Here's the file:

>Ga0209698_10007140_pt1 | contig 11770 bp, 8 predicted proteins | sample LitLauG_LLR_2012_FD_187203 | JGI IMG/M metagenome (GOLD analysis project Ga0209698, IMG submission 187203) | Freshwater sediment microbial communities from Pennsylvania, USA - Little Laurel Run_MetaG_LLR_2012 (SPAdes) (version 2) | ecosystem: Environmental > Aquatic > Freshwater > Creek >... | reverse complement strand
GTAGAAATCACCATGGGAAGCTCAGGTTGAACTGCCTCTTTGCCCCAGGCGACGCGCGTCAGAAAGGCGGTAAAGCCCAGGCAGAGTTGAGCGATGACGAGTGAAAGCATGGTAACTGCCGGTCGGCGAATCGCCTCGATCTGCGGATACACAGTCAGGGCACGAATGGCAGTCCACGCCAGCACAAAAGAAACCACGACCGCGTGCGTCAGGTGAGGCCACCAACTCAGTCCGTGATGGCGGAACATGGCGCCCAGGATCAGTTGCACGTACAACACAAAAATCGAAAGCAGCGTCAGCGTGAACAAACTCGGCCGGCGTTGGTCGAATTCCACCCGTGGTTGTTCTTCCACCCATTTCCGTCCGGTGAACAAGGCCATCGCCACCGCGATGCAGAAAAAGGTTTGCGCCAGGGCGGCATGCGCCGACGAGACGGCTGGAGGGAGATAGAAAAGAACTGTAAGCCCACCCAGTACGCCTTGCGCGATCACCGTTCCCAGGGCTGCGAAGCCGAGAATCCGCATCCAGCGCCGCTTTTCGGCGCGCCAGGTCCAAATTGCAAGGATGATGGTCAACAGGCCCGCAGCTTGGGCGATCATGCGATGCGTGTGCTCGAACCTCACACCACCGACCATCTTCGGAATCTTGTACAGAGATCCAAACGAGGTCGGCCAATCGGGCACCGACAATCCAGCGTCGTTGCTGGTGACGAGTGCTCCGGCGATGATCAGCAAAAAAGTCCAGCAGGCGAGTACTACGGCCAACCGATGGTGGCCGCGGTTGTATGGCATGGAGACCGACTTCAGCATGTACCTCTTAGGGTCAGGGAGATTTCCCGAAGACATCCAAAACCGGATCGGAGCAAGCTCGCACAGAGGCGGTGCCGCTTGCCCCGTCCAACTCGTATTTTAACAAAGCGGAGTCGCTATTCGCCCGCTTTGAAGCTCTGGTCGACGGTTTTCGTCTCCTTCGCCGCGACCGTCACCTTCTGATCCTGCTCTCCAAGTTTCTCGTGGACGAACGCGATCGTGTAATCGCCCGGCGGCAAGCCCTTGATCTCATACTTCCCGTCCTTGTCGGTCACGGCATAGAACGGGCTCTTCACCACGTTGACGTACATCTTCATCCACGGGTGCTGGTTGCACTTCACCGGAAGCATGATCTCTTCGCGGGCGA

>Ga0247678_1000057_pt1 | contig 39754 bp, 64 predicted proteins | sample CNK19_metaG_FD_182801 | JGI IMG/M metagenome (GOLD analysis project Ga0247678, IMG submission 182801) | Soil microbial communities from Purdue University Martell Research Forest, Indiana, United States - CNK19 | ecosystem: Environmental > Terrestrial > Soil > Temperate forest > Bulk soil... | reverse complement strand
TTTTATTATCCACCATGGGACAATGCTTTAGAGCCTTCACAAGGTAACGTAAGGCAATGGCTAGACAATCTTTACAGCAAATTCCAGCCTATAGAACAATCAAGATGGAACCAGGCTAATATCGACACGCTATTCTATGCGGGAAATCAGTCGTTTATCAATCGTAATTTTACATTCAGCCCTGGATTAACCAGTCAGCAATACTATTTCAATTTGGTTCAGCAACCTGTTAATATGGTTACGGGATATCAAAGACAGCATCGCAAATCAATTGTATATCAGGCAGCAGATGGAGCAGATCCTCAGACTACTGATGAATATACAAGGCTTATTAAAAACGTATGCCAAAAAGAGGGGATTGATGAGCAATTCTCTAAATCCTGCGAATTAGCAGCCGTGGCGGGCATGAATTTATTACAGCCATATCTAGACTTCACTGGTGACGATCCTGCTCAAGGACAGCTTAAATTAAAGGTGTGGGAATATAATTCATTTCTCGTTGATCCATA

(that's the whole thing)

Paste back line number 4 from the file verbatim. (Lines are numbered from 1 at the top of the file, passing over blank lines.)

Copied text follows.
TTTTATTATCCACCATGGGACAATGCTTTAGAGCCTTCACAAGGTAACGTAAGGCAATGGCTAGACAATCTTTACAGCAAATTCCAGCCTATAGAACAATCAAGATGGAACCAGGCTAATATCGACACGCTATTCTATGCGGGAAATCAGTCGTTTATCAATCGTAATTTTACATTCAGCCCTGGATTAACCAGTCAGCAATACTATTTCAATTTGGTTCAGCAACCTGTTAATATGGTTACGGGATATCAAAGACAGCATCGCAAATCAATTGTATATCAGGCAGCAGATGGAGCAGATCCTCAGACTACTGATGAATATACAAGGCTTATTAAAAACGTATGCCAAAAAGAGGGGATTGATGAGCAATTCTCTAAATCCTGCGAATTAGCAGCCGTGGCGGGCATGAATTTATTACAGCCATATCTAGACTTCACTGGTGACGATCCTGCTCAAGGACAGCTTAAATTAAAGGTGTGGGAATATAATTCATTTCTCGTTGATCCATA